27 August 2021
Individuals who exceed the high income threshold of $250,000 may be subject to Div 293 tax on their concessional super contributions. In effect, this tax means the effective contributions tax on concessional contributions doubles from 15% to 30% for those high income earners. Due to a system issue, the ATO has only recently started issuing Div 293 assessments for the 2018-19 and 2019-20 income years to certain high income earners. Approximately 30,000 assessments have been issued as an initial or an amended Div 293 assessment.
The high income threshold uses a broad definition and includes the following:
- taxable income including any excess concessional contributions;
- reportable fringe benefits total; and
- total net investment losses including both net financial investment losses and net rental property losses
While any reportable super contributions is disregarded, these contributions are included in another part of the calculation to ensure no amount is double counted.
Even though you may think that Div 293 tax won’t apply to you as you normally don’t earn over $250,000, remember that one off events may push you over the limit. For example, if you receive a large eligible termination payment or make a large capital gain in any particular income year.
To work out how much tax you’re likely to pay, here’s a simple illustrative example:
Trevor has a Div 293 income of $245,000 for the financial year. He also has $20,000 worth of Div 293 contributions in super. $245,000 + $20,000 = $265,000 which is above the threshold of $250,000 meaning that Div 293 tax applies for Trevor. The next step is to work out which amount is lower, the amount of Div 293 super contribution ($20,000) or the amount above the $250,000 threshold ($265,000 – $250,000 = $15,000). In this case, the amount above the $250,000 threshold is clearly lower at $15,000, which means the 15% Div 293 tax will be applied to that amount. The Div 293 tax payable by Trevor is then $2,250 ($15,000 x 15%).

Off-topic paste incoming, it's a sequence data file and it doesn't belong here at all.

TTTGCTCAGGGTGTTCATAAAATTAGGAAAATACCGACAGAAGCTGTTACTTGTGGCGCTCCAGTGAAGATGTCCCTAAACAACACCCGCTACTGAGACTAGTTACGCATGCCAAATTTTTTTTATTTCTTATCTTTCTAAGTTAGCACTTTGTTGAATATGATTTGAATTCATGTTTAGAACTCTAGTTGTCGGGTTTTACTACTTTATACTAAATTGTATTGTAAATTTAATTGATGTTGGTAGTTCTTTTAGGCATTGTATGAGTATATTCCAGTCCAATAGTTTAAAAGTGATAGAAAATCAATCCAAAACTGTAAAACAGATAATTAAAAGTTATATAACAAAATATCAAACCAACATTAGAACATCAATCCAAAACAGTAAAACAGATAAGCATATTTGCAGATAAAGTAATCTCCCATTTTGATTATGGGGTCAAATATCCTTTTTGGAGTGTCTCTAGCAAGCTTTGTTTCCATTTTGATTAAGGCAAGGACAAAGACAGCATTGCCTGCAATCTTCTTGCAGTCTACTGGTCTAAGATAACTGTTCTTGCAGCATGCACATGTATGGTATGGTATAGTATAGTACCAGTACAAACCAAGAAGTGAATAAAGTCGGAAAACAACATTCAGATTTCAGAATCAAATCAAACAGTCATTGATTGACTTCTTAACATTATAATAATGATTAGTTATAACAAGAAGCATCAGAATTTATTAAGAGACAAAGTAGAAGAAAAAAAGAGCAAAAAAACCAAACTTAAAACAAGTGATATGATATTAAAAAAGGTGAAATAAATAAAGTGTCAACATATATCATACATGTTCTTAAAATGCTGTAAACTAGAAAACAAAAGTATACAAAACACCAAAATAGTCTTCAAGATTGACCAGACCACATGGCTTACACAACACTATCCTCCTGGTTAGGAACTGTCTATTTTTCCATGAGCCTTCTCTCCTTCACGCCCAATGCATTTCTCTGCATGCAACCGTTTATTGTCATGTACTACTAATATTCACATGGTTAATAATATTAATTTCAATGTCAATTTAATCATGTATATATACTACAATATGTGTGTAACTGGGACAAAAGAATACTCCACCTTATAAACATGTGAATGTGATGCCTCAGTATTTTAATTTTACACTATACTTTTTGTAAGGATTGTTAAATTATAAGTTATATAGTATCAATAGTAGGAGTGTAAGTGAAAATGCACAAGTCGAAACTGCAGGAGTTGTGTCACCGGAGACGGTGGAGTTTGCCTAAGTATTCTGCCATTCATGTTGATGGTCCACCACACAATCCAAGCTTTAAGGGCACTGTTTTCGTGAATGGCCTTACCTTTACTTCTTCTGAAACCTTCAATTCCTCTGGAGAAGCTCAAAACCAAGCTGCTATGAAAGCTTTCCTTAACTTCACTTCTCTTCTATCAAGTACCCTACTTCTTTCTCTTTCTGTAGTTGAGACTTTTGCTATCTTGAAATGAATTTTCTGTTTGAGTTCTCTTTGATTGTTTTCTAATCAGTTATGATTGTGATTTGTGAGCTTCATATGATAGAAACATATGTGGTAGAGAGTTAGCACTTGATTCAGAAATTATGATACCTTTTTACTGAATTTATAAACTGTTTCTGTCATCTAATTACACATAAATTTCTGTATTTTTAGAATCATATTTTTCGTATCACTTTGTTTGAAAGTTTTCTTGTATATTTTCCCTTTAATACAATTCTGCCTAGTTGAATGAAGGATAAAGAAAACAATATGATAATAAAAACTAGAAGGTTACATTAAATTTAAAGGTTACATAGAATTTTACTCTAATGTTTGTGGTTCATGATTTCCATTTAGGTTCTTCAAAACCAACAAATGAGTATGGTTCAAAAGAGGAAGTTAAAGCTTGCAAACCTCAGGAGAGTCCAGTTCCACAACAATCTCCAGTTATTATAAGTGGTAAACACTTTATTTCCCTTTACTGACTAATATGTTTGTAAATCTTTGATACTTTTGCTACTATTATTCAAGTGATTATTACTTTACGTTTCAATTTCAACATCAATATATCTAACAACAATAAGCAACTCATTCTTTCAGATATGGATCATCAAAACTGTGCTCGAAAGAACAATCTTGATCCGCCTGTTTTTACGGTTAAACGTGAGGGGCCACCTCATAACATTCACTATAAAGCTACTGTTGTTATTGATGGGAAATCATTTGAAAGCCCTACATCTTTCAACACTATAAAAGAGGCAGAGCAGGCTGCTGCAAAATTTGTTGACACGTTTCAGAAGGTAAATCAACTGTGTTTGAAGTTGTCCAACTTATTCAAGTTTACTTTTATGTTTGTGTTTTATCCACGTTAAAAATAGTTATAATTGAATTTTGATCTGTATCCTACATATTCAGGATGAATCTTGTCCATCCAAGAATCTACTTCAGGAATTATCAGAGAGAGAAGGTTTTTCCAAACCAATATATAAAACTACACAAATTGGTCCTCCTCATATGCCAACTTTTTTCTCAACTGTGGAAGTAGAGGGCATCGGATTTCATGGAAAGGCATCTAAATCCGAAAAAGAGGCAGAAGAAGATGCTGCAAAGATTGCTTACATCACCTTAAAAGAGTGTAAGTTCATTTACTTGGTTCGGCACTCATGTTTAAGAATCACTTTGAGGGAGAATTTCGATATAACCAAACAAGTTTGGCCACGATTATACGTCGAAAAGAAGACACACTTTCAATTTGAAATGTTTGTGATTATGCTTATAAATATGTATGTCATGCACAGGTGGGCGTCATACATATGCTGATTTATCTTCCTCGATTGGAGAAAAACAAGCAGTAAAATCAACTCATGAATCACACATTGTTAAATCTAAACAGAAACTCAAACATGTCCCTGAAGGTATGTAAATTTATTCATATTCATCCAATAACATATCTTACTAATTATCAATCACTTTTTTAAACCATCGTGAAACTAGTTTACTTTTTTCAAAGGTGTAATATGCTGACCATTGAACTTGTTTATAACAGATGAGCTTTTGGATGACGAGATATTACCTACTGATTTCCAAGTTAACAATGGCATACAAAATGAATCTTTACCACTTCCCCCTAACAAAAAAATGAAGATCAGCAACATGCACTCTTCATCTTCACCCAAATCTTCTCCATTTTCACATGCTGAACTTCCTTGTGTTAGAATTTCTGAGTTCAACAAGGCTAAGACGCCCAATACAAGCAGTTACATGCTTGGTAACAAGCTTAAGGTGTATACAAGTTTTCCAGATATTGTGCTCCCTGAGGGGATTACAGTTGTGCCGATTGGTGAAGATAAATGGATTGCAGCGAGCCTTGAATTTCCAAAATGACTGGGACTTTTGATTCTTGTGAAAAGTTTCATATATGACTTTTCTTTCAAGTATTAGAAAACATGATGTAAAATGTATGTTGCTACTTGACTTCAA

If you’re a high income earner who has not yet received any Div 293 assessments for the 2018-19 and 2019-20 income years, these may arrive soon. According to the ATO, due to a system issue, concessional contributions reported in those financial years were not included in Div 293 assessments where that super account was also reported as closed during the financial year.
The ATO notes that the reporting issue was recently resolved which means around 30,000 Div 293 assessments were able to be issued for the 2018-19 and 2019-20 income years. Affected taxpayers would have received either an initial or an amended Div 293 assessment.
For taxpayers who believe they have been incorrectly assessed for Div 293 tax due to mistakes in their tax return or in the contribution amounts reported by their super funds, amendments may need to be made to the associated tax return, or a discussion may be required with the super fund. Changes made in either situation will update the Div 293 tax assessment. If you still disagree with your assessment after changes to your tax return and/or having a conversation with your fund, you are able to lodge an objection challenging the decision.
Remember, unpaid Div 293 tax past the due date will attract interest. If you have trouble paying the assessment, you may be able to make an election to release money from super to pay the amount.
Received an assessment?
If you’ve received a Div 293 tax assessment and are not sure whether it is correct, we can ensure the correct amounts of taxable income and super have been included. If you believe that the assessment has been issued in error, we can help you contact the ATO and your super fund to get the correct result. Contact Roberts & Morrow by phoning one of our offices or emailing firstname.lastname@example.org .
**The material and contents provided in this publication are informative in nature only. It is not intended to be advice and you should not act specifically on the basis of this information alone. If expert assistance is required, professional advice should be obtained.